The disaster that is education in South Africa
The Limpopo school textbook scandal is only the tip of the iceberg. Eighteen years after the dawn of democracy there is still little sign of transformation of education in South Africa. Children who were born in 1994 should be completing high school this year, and are things any better for them?
We’ve been on holiday this week, visiting friends and family in various places in the Free State and KZN, and most of our conversations have been about the parlous state of South African education. Perhaps that’s because most of the people we have visited have been involved in education in one way or another, and so it was only natural that the conversation would turn to that, but I think it is more than that. I think lots of people are concerned about the failure of transformation.
We spent a couple of nights with my cousin Peter Badcock Walters, now retired at Clarens in the Free State. He spoko of preparing a model for educational development in the early 1990s for John Samuel, the ANC’s education fundi. The model analysed just about everry aspect of education, 29000 schools throughout the country, and what would be needed to improve them, and what it would cost.
What happened to John Samuel, I asked?
I heard him speak at Unisa nearly 20 years ago, and was impressed. As I wrote in my diary (13 October 1992):
In the morning the Africa Studies forum had a symposium on the reform and restructuring of the education system. John Samuel of the ANC spoke, very well I thought. He said that the universities needed to participate in the public debate on education policy. He also said that there were more than 6 million illiterate adults, yet no university was undertaking serious research into the problem. There were questions afterwards, and the Dean of the Faculty of Education said that in a democratic society a person had the right to be illiterate. That says a lot about the Faculty of Education. I was very impressed with John Samuel. There was a Dr Segal from the National Education Policy Initiative, who showed a lot of charts to show the present condition of education, which did not look good, and then went on to say that there were 21 universities and 16 technikons in the country, but there is no system of post secondary education. The bodies, such as the Committee of University Principals, that did exist could only act on matters they agreed on, which were almost entirely trivial. A Dr Lemmer then spoke on women in the universities, and pointed out that female academic staff hardly got a look in on the more senior posts.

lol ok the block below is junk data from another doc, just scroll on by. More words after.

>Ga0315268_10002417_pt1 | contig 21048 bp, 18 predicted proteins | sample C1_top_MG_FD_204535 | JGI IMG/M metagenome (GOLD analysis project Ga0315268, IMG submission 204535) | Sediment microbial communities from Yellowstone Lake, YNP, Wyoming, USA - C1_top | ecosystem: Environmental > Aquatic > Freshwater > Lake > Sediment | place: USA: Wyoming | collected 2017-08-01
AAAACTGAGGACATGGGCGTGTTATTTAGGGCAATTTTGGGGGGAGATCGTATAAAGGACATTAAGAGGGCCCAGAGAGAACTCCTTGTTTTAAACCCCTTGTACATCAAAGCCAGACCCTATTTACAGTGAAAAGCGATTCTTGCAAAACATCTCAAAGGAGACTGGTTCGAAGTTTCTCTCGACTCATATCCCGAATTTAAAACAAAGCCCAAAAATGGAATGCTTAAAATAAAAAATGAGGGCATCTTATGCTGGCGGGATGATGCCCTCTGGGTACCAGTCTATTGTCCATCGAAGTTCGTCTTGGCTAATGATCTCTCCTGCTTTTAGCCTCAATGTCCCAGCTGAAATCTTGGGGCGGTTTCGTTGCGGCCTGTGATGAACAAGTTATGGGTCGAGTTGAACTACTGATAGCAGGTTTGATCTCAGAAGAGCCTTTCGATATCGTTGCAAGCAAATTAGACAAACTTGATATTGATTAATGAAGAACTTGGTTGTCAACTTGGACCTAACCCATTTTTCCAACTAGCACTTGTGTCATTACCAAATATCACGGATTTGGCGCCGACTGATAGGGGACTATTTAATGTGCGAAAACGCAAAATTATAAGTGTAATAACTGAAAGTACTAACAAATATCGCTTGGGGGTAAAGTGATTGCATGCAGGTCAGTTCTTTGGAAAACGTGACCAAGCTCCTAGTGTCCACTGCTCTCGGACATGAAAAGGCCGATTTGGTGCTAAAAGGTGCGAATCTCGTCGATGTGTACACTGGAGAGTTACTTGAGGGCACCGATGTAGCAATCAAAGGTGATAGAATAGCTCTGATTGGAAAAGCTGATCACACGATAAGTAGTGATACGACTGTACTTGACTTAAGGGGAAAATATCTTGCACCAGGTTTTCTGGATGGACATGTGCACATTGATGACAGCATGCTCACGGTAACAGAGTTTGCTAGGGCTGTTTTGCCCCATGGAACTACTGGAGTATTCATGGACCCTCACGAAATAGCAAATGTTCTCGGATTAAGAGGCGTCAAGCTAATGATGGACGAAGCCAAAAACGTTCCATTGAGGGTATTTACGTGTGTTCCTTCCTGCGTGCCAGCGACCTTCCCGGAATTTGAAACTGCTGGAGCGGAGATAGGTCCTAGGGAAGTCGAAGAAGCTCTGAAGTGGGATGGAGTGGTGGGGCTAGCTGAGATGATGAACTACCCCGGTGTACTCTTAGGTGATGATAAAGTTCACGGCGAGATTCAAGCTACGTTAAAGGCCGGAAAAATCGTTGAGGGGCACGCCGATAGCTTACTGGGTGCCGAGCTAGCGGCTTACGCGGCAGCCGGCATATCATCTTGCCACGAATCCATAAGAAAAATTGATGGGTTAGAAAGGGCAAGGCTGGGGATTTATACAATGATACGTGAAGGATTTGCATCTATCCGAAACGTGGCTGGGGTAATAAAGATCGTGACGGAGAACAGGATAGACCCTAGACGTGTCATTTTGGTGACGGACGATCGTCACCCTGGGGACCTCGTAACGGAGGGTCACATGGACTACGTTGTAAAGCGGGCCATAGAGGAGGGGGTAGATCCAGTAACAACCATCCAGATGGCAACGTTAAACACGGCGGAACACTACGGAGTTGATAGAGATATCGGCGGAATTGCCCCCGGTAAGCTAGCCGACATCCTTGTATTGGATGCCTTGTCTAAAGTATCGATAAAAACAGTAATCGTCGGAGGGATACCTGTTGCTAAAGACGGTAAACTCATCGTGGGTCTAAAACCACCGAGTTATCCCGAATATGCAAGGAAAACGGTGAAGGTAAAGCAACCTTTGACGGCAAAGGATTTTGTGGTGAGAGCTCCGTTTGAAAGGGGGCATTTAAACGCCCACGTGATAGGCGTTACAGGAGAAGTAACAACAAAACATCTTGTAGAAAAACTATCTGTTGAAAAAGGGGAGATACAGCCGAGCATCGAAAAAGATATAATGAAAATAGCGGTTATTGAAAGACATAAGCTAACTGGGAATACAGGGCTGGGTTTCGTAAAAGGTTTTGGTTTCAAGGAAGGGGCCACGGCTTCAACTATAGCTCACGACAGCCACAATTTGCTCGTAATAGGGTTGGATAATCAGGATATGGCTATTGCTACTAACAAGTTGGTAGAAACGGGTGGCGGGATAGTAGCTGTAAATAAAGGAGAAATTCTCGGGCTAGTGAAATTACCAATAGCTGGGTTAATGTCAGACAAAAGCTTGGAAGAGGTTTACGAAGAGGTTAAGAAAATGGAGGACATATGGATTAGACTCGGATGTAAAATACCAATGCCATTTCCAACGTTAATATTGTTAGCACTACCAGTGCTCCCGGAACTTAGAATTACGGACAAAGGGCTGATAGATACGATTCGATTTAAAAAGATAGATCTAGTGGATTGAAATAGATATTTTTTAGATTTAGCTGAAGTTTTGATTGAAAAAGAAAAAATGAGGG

And what happened to John Samuel? He was sidelined in the political scramble for the best jobs by people whose ambitio0n vastly exceeded their expertise, and is now retired.
In Pietermaritzburg we visited Colin Gardner, retired professor of English at the University of KwaZulu-Natal. I’d known him not only as a teacher, but also as chairman of the local branch of the Christian Institute and a fellow-member of the Liberal Party. After retiring from the university he became an ANC city-councillor for Pietermaritzburg and speaker of the city council. We chatter about various things, but the converstion kept turning to the poor state of education.We also visuted Bill Houston, who is doing research into the University Christian Movement, which appeared briefly on the South African scene between 1967 and 1972. But the conversation there kept turning to the failure of educational transformation.